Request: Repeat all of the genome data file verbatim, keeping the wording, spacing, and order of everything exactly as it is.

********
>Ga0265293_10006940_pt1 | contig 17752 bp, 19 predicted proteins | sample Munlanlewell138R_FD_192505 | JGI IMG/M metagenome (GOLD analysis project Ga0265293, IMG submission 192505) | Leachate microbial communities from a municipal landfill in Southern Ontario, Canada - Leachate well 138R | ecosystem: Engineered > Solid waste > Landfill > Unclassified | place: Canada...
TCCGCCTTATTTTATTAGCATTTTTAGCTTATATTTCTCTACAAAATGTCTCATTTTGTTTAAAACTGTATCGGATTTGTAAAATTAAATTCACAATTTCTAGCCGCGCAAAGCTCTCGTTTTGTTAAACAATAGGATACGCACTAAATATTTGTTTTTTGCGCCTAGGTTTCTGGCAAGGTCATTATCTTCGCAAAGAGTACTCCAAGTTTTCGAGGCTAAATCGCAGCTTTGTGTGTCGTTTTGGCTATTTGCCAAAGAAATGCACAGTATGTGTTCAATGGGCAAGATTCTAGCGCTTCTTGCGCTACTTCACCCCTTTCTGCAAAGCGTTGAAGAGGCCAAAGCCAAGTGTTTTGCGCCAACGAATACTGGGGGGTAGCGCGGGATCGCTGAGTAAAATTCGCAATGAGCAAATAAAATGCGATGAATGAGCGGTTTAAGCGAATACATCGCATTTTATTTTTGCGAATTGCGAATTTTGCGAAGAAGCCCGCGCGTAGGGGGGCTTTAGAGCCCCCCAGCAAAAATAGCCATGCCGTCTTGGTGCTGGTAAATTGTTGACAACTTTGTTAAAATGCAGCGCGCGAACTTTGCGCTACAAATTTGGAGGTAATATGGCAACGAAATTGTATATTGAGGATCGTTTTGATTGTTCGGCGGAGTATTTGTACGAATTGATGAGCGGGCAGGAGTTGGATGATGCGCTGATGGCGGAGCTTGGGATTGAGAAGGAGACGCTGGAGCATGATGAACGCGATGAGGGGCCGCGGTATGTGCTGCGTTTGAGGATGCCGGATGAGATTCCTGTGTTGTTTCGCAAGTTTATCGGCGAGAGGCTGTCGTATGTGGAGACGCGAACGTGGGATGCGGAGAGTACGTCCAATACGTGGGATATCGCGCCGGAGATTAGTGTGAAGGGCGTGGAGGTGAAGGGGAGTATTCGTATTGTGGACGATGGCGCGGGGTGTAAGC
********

>Ga0265293_10006940_pt1 | contig 17752 bp, 19 predicted proteins | sample Munlanlewell138R_FD_192505 | JGI IMG/M metagenome (GOLD analysis project Ga0265293, IMG submission 192505) | Leachate microbial communities from a municipal landfill in Southern Ontario, Canada - Leachate well 138R | ecosystem: Engineered > Solid waste > Landfill > Unclassified | place: Canada...
TCCGCCTTATTTTATTAGCATTTTTAGCTTATATTTCTCTACAAAATGTCTCATTTTGTTTAAAACTGTATCGGATTTGTAAAATTAAATTCACAATTTCTAGCCGCGCAAAGCTCTCGTTTTGTTAAACAATAGGATACGCACTAAATATTTGTTTTTTGCGCCTAGGTTTCTGGCAAGGTCATTATCTTCGCAAAGAGTACTCCAAGTTTTCGAGGCTAAATCGCAGCTTTGTGTGTCGTTTTGGCTATTTGCCAAAGAAATGCACAGTATGTGTTCAATGGGCAAGATTCTAGCGCTTCTTGCGCTACTTCACCCCTTTCTGCAAAGCGTTGAAGAGGCCAAAGCCAAGTGTTTTGCGCCAACGAATACTGGGGGGTAGCGCGGGATCGCTGAGTAAAATTCGCAATGAGCAAATAAAATGCGATGAATGAGCGGTTTAAGCGAATACATCGCATTTTATTTTTGCGAATTGCGAATTTTGCGAAGAAGCCCGCGCGTAGGGGGGCTTTAGAGCCCCCCAGCAAAAATAGCCATGCCGTCTTGGTGCTGGTAAATTGTTGACAACTTTGTTAAAATGCAGCGCGCGAACTTTGCGCTACAAATTTGGAGGTAATATGGCAACGAAATTGTATATTGAGGATCGTTTTGATTGTTCGGCGGAGTATTTGTACGAATTGATGAGCGGGCAGGAGTTGGATGATGCGCTGATGGCGGAGCTTGGGATTGAGAAGGAGACGCTGGAGCATGATGAACGCGATGAGGGGCCGCGGTATGTGCTGCGTTTGAGGATGCCGGATGAGATTCCTGTGTTGTTTCGCAAGTTTATCGGCGAGAGGCTGTCGTATGTGGAGACGCGAACGTGGGATGCGGAGAGTACGTCCAATACGTGGGATATCGCGCCGGAGATTAGTGTGAAGGGCGTGGAGGTGAAGGGGAGTATTCGTATTGTGGACGATGGCGCGGGGTGTAAGC